Following World War II and the atrocities it spawned, an effort unfolded in the United Nations to codify the inalienable rights of people everywhere. The Human Rights Commission was established in 1946 as a standing body of the UN to draft the defining document. Two years later, on December 10, 1948, the Universal Declaration of Human Rights (UDHR) was adopted. Nearly every country in the world accepted the 30 articles that comprise the UDHR and integrated them into their bodies of law. The UDHR, which some have described as the Magna Carta of the modern age, remains a powerful instrument today, and its impact continues to be felt all over the world. 

Equal Protection and Transgender Rights

Image source: https://www.flickr.com/photos/7369441@N08/8594644828

Image source: https://www.flickr.com/photos/7369441@N08/8594644828

Throughout the month of May, we have highlighted civil rights law resources from the Law Library's print collection. Titles currently on display include Transgender Persons and the Law, Section 1983 Litigation in a NutshellAmericans With Disabilities Practice and Compliance Manual, and Sexual Orientation and the Law. We have also been celebrating the 14th Amendment to the United States Constitution. This cornerstone of landmark civil rights legislation has been a source of inspiration for equal justice advocates for nearly 150 years.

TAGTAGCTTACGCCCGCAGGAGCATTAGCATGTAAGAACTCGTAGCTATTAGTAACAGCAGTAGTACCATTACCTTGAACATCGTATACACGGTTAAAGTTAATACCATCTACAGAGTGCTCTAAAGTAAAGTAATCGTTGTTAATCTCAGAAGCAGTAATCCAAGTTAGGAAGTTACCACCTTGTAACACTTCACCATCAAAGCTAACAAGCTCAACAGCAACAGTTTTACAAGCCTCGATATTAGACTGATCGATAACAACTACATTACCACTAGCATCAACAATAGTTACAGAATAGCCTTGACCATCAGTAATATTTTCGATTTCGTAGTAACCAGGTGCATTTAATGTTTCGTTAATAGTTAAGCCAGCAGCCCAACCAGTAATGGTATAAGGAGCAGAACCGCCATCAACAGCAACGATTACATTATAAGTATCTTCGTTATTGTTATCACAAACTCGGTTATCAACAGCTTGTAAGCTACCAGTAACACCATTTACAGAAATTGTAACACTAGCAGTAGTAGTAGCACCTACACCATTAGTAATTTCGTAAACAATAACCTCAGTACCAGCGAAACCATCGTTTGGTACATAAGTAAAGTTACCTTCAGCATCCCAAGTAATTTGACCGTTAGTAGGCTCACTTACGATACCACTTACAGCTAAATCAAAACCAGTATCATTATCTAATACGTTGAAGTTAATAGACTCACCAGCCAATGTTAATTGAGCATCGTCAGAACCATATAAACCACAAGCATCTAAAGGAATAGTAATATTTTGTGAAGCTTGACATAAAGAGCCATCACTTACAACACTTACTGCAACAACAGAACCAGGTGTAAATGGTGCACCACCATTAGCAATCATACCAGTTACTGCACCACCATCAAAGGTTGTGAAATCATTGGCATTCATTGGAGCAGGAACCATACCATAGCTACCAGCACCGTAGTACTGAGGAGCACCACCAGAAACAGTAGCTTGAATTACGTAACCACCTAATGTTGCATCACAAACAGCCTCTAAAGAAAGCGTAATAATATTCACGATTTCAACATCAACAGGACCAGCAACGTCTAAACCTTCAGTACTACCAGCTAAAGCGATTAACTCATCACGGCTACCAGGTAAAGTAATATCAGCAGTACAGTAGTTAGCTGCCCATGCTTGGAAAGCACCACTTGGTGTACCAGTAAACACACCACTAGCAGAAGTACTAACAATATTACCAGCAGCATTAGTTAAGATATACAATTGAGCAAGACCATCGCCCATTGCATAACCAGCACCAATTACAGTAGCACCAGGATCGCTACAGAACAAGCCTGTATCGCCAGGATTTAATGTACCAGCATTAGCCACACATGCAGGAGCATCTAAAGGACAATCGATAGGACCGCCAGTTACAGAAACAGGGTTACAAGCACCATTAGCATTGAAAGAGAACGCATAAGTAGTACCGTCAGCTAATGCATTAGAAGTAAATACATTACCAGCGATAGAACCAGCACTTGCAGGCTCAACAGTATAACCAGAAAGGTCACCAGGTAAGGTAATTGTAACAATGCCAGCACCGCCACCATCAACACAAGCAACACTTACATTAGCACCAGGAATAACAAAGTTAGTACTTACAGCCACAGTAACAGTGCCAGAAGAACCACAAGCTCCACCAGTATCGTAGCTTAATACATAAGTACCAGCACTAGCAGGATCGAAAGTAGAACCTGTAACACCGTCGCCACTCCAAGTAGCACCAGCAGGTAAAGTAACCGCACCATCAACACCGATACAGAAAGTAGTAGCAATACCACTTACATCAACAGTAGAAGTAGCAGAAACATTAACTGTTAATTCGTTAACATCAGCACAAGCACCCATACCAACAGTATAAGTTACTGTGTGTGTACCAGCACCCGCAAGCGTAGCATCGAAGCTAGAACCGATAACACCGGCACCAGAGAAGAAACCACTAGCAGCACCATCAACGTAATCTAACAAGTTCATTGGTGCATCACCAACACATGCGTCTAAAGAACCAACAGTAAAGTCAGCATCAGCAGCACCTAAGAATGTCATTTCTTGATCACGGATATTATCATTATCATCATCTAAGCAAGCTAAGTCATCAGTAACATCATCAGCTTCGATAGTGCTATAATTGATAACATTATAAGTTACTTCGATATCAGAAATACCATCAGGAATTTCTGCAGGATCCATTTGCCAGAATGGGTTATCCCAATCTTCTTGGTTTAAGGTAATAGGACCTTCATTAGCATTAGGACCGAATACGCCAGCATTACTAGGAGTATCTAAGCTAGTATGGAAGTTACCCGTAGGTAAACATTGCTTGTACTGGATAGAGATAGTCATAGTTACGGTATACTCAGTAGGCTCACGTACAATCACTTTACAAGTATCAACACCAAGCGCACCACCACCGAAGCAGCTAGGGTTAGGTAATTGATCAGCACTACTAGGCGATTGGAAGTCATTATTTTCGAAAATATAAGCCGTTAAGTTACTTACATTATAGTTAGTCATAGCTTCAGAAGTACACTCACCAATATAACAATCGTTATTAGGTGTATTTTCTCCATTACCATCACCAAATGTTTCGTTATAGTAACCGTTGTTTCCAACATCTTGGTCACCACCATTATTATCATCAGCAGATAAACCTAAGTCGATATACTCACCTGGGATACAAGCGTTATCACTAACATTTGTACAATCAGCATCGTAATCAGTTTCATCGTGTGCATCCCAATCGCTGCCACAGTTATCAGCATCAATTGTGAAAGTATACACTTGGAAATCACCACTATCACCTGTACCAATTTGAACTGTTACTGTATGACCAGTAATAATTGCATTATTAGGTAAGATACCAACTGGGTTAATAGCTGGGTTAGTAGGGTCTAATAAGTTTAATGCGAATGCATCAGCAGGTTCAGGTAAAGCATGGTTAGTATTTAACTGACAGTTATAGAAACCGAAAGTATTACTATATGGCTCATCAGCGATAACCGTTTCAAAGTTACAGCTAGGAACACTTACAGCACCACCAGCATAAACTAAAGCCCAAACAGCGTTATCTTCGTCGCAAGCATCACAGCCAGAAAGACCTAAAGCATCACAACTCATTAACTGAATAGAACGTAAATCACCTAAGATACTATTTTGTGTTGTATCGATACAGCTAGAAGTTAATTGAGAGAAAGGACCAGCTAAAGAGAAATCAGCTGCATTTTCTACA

The 14th Amendment has been invoked in a great number of historic cases including the trial of Susan B. Anthony (1873), Brown v. Board of Education (1954), Loving v. Virginia (1967), Obergefell v. Hodges (2015), and as recently as yesterday, Whitaker v. Kenosha Unified School District, a case in the Seventh Circuit Court of Appeals with important implications for transgender rights.

In Whitaker, a three-judge panel cited the Equal Protection Clause of the 14th Amendment, arguing that anti-discrimination laws apply to transgender students. They upheld the lower court's injunction, stating that sex discrimination based on gender identity is unconstitutional. This decision, the first ruling of its kind by a court at the federal level, will protect the individual student at the heart of the case and could extend to transgender students as a class. By invoking federal civil rights laws, this ruling has the potential to ensure equality for all transgender people and prohibit discrimination in education, housing, and employment. 




A Look Back at Brown v. Board of Education on the 63rd Anniversary